Where Did the Tooth Fairy Come From, Anyway?

Tooth Fairy Origin

The tooth fairy is real!

Or so you thought, the first time you lifted your pillow and saw a quarter staring back at you. Of course, if you’re over a certain age, a quarter for a tooth might have been considered excessive. Maybe a nickel was all your tooth was worth back then.

But who is the magical creature who left you gifts throughout your childhood?

Who Is the Tooth Fairy?

It’s only in modern America that the tooth fairy is pictured as a benevolent, magical creature. The tooth fairy secured a foothold in pop culture between the 1950s and 1970s, with the popularity of Disney’s “fairy godmothers,” and a book on the legend released in 1927.

In Hispanic cultures, El Raton de Los Dientes, also known as Raton Perez, is the creature believed to sneak away with baby teeth, leaving presents behind. In Argentina, children place the tooth in a glass of water. In the morning, the mouse will have drained the glass of water and left a present inside.

In Asian cultures, the tradition shifts dramatically. Instead of placing the tooth by their bedside, children throw their lost upper teeth onto the floor and toss their lost lower teeth onto the roof because tradition says the new teeth will be pulled toward the missing teeth.

The ways different cultures handle the loss of baby teeth has always differed, depending on the period in history, the religion and the geographical location.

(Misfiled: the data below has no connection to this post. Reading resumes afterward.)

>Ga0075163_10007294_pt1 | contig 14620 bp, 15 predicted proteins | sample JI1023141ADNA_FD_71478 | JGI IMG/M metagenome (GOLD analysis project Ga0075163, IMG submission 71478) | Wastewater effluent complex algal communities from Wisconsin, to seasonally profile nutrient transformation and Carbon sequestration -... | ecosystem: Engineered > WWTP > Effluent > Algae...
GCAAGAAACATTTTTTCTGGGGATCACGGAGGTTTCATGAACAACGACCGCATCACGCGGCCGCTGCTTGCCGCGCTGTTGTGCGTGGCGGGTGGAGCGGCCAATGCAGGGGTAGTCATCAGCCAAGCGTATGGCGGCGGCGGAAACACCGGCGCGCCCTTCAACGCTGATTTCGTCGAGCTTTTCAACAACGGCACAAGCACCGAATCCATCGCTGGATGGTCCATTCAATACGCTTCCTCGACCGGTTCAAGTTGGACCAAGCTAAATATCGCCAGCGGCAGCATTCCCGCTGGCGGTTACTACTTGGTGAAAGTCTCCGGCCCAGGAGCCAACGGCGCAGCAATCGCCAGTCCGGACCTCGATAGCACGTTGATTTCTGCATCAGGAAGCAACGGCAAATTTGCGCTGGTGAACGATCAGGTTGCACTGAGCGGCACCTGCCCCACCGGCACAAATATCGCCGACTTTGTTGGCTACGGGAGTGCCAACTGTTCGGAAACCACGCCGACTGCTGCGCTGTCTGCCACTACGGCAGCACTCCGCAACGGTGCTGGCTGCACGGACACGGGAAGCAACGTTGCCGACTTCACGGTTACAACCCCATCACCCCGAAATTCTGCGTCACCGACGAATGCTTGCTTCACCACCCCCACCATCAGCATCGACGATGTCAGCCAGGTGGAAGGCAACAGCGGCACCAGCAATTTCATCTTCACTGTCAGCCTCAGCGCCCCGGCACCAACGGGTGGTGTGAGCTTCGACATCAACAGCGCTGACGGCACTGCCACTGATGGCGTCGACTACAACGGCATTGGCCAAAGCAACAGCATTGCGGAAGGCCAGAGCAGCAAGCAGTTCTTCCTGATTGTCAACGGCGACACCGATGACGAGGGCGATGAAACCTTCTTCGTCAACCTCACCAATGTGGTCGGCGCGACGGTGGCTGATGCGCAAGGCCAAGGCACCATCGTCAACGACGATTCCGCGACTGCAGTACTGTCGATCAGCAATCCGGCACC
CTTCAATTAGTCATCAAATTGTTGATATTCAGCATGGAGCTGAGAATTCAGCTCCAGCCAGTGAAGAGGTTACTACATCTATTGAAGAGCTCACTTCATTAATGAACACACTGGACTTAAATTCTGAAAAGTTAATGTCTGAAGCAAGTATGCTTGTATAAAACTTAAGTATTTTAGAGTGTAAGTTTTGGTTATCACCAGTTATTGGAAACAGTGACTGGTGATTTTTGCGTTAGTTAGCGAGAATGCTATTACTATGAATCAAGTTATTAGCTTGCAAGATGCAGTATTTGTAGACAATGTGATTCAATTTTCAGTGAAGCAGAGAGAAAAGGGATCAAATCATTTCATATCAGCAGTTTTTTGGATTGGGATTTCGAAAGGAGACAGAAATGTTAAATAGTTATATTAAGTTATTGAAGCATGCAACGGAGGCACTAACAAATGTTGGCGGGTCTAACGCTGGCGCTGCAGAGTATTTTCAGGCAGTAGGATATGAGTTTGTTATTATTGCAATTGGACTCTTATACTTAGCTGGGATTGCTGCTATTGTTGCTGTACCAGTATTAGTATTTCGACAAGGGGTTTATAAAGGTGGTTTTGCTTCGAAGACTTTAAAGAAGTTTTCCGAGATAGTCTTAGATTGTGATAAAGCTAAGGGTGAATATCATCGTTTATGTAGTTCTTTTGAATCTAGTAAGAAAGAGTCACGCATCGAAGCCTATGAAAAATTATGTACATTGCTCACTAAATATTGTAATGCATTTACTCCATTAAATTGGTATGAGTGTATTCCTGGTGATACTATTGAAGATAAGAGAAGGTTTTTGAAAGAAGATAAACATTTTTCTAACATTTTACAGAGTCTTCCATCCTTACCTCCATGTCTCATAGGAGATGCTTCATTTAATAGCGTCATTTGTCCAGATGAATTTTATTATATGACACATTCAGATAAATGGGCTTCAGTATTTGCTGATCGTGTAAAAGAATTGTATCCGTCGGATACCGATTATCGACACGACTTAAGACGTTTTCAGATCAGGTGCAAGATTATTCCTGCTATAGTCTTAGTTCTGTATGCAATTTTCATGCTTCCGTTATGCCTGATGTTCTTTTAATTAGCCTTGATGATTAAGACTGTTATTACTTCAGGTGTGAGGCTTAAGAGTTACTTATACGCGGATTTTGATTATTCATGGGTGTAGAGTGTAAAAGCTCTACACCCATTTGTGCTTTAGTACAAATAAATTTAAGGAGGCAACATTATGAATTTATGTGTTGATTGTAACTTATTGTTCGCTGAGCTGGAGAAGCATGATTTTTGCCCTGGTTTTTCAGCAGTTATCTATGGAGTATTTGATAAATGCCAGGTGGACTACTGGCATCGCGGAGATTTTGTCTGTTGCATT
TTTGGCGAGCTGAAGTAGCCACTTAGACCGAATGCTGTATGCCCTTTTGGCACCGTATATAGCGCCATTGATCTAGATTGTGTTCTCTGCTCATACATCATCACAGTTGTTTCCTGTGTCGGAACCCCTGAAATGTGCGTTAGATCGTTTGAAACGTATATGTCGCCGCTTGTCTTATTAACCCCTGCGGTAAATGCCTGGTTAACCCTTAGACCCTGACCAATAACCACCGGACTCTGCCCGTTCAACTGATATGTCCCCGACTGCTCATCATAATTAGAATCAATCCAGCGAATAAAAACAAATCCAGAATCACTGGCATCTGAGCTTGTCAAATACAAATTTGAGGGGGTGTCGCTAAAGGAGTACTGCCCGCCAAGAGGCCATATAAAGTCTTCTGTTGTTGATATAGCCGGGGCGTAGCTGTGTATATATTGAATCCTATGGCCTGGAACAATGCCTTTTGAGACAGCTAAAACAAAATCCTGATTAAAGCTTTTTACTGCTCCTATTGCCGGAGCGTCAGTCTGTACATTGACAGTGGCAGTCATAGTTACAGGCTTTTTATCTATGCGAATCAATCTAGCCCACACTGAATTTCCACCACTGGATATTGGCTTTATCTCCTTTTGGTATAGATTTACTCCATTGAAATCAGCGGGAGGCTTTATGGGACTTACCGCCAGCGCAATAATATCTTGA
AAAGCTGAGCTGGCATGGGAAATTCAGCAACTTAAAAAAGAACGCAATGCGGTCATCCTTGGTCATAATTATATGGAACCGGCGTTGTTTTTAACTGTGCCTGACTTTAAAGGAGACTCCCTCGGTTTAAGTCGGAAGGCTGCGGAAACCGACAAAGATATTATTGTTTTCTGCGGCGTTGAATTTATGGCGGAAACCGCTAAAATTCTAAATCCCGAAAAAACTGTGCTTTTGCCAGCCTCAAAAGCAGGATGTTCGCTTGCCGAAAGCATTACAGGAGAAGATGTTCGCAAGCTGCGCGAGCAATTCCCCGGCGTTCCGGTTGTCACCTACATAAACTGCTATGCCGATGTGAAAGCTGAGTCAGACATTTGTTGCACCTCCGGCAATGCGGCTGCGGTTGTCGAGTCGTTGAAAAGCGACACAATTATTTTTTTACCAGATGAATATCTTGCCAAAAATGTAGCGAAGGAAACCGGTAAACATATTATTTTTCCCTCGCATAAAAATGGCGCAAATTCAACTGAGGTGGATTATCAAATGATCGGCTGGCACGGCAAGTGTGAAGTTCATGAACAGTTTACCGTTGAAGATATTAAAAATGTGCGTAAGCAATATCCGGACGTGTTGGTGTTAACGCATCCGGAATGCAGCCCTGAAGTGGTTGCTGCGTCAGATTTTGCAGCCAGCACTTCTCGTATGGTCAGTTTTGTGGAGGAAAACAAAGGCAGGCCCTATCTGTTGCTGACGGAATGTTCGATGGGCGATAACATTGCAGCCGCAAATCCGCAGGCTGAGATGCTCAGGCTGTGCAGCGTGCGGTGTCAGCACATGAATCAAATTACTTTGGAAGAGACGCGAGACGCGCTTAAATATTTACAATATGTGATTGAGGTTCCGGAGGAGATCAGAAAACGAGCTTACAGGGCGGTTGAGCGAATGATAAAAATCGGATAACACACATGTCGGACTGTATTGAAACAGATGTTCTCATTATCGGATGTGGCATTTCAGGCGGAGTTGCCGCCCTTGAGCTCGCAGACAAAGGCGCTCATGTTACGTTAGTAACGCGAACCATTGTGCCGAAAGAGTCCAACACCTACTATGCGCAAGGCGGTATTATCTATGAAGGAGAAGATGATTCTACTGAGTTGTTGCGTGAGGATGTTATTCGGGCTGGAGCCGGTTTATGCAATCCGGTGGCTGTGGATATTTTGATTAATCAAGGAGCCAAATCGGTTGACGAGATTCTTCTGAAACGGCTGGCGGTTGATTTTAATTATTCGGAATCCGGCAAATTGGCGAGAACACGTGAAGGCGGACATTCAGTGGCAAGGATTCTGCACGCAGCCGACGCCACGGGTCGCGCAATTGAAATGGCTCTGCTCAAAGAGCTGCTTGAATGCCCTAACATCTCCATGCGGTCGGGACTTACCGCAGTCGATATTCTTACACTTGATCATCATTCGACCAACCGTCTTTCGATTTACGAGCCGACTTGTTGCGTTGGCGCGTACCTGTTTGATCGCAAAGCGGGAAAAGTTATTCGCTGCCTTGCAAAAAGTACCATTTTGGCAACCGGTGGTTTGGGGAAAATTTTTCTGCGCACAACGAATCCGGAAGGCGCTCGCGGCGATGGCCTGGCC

Vikings put baby teeth on a necklace to protect themselves in battle. Some cultures advocated swallowing teeth, while some threw all baby teeth into the fire.

What’s the Going Rate?

Now you’re older, you’ve come to realize that the real tooth fairy is the parent, and you have to be prepared. As of 2013, the average payout from parent to child for one lost tooth was $3.70. In 2012, the average was only $3, so inflation is taking its toll.

If you grew up receiving a nickel or a quarter, it’s time you knew that trends have changed. Now, no parents want their children to be the ones who got the least money for their teeth, so spare change won’t cut it anymore.

If you can’t seem to decide on a set amount for your child, don’t fret. Visa has you covered with their tooth fairy calculator smartphone app. You can input your age, income level, family size and location and you’ll get an accurate calculation on how much to give your child based on real data.

By the time your children know and love the story of the tooth fairy, they should be seeing the family dentist regularly. If you don’t have a dental team you can depend on, consider partnering with Oak Hills Dentistry and working with us to maintain your child’s oral health.

And when your children get excited about losing a baby tooth and getting money from the tooth fairy, use the opportunity to share about how important it is to keep their teeth clean and healthy — those lessons will last a lifetime.